US-Australian team to flight test hypersonic waveriders

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Scramjet technology will also be studied in planned $54 million, 10-flight programme

Australia and the USA are to flight test advanced waverider vehicle and scramjet engine designs under an extension to their collaboration on hypersonics.

Up to 10 flights over Woomera range are planned under the $54 million Hypersonics International Flight Research and Experimentation (HiFire) programme agreed late last year by Australia's Defence Science & Technology Organisation (DSTO) and the US Air Force Research Laboratory (AFRL).

Advanced waverider and scramjet designs are key to enabling efficient air-breathing hypersonic vehicles for long-range strike or space access. A waverider reduces drag by using compression lift generated by its own shockwaves.

Under HiFire, both AFRL and DSTO will design experimental payloads and conduct ground testing while the Australian partners will integrate the payloads and conduct the launches.

HiFire is a follow-on to the University of Queensland's (UQ) successful HyShot series of sounding-rocket flights, and was conceived to provide a platform for repeatable and affordable hypersonic flight experiments. "We wanted to collaborate with the HyShot team, but on more than one or two flights - more like 10," says AFRL's Doug Dolvin, HiFire programme manager.

© University of Queensland   
HyShot sounding-rocket launch

Funded 50:50 by Australia and the USA, HiFire covers a five-year programme of test flights beginning in November, using payloads launched on sounding rockets from Woomera. The initial three flights will investigate fundamental hypersonic phenomena, collecting data to validate design tools. The first will carry a flared conical shape to test laminar-to-turbulent boundary-layer transition and heat transfer.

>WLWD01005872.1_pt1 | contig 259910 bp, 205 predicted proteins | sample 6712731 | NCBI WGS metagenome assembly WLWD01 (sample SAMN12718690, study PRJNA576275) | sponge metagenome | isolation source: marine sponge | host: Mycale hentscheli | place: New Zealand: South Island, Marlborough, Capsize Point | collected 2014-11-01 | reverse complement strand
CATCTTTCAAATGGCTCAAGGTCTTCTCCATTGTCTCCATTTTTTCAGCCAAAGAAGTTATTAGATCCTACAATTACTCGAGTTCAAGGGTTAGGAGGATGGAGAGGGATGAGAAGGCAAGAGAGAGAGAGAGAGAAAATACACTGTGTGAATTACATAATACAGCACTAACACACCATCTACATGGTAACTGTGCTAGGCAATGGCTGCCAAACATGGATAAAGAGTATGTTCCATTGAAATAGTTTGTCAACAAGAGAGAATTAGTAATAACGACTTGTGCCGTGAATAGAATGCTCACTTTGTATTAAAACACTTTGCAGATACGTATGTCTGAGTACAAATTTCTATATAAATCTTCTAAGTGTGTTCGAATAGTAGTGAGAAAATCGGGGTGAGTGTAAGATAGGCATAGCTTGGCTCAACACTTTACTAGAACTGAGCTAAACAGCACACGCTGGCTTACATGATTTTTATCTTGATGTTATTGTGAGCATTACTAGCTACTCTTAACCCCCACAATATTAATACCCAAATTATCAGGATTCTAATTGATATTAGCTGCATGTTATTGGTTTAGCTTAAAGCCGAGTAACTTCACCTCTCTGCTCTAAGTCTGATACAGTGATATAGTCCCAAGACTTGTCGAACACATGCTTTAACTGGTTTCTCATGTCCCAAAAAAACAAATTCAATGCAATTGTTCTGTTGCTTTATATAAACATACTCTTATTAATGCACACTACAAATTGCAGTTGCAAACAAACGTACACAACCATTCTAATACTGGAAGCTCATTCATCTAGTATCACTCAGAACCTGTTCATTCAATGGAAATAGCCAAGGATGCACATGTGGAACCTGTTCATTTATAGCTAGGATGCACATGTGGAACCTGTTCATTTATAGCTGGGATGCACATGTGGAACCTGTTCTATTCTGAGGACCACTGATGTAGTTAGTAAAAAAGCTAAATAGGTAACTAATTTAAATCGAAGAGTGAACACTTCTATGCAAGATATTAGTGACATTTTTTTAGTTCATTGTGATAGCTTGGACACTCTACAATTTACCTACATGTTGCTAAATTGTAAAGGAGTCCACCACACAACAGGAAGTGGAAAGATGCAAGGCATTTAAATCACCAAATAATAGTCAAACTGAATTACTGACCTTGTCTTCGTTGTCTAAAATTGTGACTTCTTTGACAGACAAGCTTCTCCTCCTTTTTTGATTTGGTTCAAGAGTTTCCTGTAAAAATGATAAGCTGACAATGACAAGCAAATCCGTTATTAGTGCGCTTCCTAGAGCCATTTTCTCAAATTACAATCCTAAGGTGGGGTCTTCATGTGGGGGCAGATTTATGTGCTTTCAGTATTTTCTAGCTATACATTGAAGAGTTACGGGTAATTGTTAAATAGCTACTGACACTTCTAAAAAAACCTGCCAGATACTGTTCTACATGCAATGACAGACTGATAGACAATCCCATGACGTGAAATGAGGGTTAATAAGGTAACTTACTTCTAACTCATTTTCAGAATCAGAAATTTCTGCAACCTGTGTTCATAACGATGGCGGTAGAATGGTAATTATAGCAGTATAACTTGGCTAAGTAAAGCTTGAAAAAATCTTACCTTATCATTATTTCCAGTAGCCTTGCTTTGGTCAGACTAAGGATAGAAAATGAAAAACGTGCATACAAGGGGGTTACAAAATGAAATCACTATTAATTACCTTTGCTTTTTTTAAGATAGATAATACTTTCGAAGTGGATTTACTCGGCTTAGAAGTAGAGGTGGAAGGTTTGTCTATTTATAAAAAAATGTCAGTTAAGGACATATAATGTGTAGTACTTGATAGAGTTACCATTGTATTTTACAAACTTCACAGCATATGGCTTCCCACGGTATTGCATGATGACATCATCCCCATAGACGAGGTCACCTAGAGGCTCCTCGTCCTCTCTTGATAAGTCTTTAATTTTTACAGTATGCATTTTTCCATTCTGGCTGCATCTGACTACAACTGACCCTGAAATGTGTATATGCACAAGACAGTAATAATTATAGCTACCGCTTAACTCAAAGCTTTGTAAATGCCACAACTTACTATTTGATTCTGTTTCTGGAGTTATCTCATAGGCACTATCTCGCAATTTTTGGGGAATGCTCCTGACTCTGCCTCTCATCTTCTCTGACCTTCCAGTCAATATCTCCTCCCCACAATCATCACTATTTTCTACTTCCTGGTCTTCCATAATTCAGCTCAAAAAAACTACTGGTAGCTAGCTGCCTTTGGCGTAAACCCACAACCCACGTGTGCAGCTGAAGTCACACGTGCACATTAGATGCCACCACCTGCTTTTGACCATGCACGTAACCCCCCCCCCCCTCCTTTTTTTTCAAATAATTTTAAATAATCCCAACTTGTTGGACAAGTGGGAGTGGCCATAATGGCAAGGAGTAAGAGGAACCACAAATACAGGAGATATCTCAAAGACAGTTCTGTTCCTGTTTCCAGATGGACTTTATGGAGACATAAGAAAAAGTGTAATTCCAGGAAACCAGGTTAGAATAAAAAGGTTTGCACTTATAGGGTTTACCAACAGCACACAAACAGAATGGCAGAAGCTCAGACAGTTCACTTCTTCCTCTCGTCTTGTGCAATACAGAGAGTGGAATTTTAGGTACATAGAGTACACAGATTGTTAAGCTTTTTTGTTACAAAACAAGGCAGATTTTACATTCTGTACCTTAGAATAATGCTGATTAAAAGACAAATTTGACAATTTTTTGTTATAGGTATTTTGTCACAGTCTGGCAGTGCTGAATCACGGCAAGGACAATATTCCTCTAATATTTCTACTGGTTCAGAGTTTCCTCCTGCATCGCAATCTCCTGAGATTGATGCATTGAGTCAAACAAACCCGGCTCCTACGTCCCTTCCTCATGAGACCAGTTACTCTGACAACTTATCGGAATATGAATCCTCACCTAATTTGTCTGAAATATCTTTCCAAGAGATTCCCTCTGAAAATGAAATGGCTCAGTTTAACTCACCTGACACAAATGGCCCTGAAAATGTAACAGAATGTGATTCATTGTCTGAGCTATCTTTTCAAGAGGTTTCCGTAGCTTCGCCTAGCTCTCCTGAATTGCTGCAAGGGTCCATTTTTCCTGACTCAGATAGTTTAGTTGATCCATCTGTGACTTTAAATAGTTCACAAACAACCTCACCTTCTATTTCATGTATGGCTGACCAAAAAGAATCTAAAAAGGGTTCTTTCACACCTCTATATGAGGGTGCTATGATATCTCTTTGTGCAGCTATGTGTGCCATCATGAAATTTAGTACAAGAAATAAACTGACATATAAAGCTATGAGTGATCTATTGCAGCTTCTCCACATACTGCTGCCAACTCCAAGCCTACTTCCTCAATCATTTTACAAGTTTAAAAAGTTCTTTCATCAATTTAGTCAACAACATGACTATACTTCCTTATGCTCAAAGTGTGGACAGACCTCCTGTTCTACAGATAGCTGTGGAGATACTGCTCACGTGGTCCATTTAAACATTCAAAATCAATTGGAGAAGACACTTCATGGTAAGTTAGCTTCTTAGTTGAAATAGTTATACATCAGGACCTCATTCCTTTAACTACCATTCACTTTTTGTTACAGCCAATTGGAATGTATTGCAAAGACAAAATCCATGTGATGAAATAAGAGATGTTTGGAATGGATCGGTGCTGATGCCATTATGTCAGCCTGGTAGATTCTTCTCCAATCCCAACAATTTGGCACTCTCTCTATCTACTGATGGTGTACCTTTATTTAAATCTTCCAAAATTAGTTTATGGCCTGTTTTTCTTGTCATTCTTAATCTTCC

Of the remaining six flights so far defined, the design of three will be led by AFRL and three by DSTO, but data from all experiments will be shared, says Dolvin. The six flights will test technologies for next-generation waverider-configuration hypersonic vehicles powered by so-called "inward-turning" scramjet engines.

Supersonic-combustion ramjets flown in NASA's X-43, and to fly in AFRL's X-51A in 2008, have two-dimensional, or rectangular flowpaths. Advances in computational tools now allow the design of three-dimensional, or axisymmetrical flowpaths that are more efficient, says Kevin Bowcutt, Boeing technical lead for HiFire.

Boeing Phantom Works has been selected by DSTO and UQ to lead three of the HiFire experiments. The first will test a waverider glider, the second an Australian-designed inward-turning scramjet inlet and the third will combine the two for a Mach 8 free flight of a scramjet-powered waverider, says Bowcutt.

AFRL plans a similar series of flights with different vehicle and engine designs, says Dolvin, for which it will competitively select an industrial lead. The Australian- and US-led experiments will fly at around the same time, he says: the gliders in 2008, the scramjets in 2010 and the powered waveriders in 2011. HiFire parallels AFRL's X-51A, a partial-waverider vehicle intended to mature two-dimensional scramjet technology for use in development of a hypersonic missile. Three-dimensional waverider and scramjet designs are less mature, and HiFire is intended to take these to a higher technology readiness level, says Dolvin.

UQ's Centre for Hypersonics has conducted four HyShot launches from Woomera in South Australia using a Terrior-Orion sounding rocket, with a fifth planned for early this year under the US/Australian HyCause programme.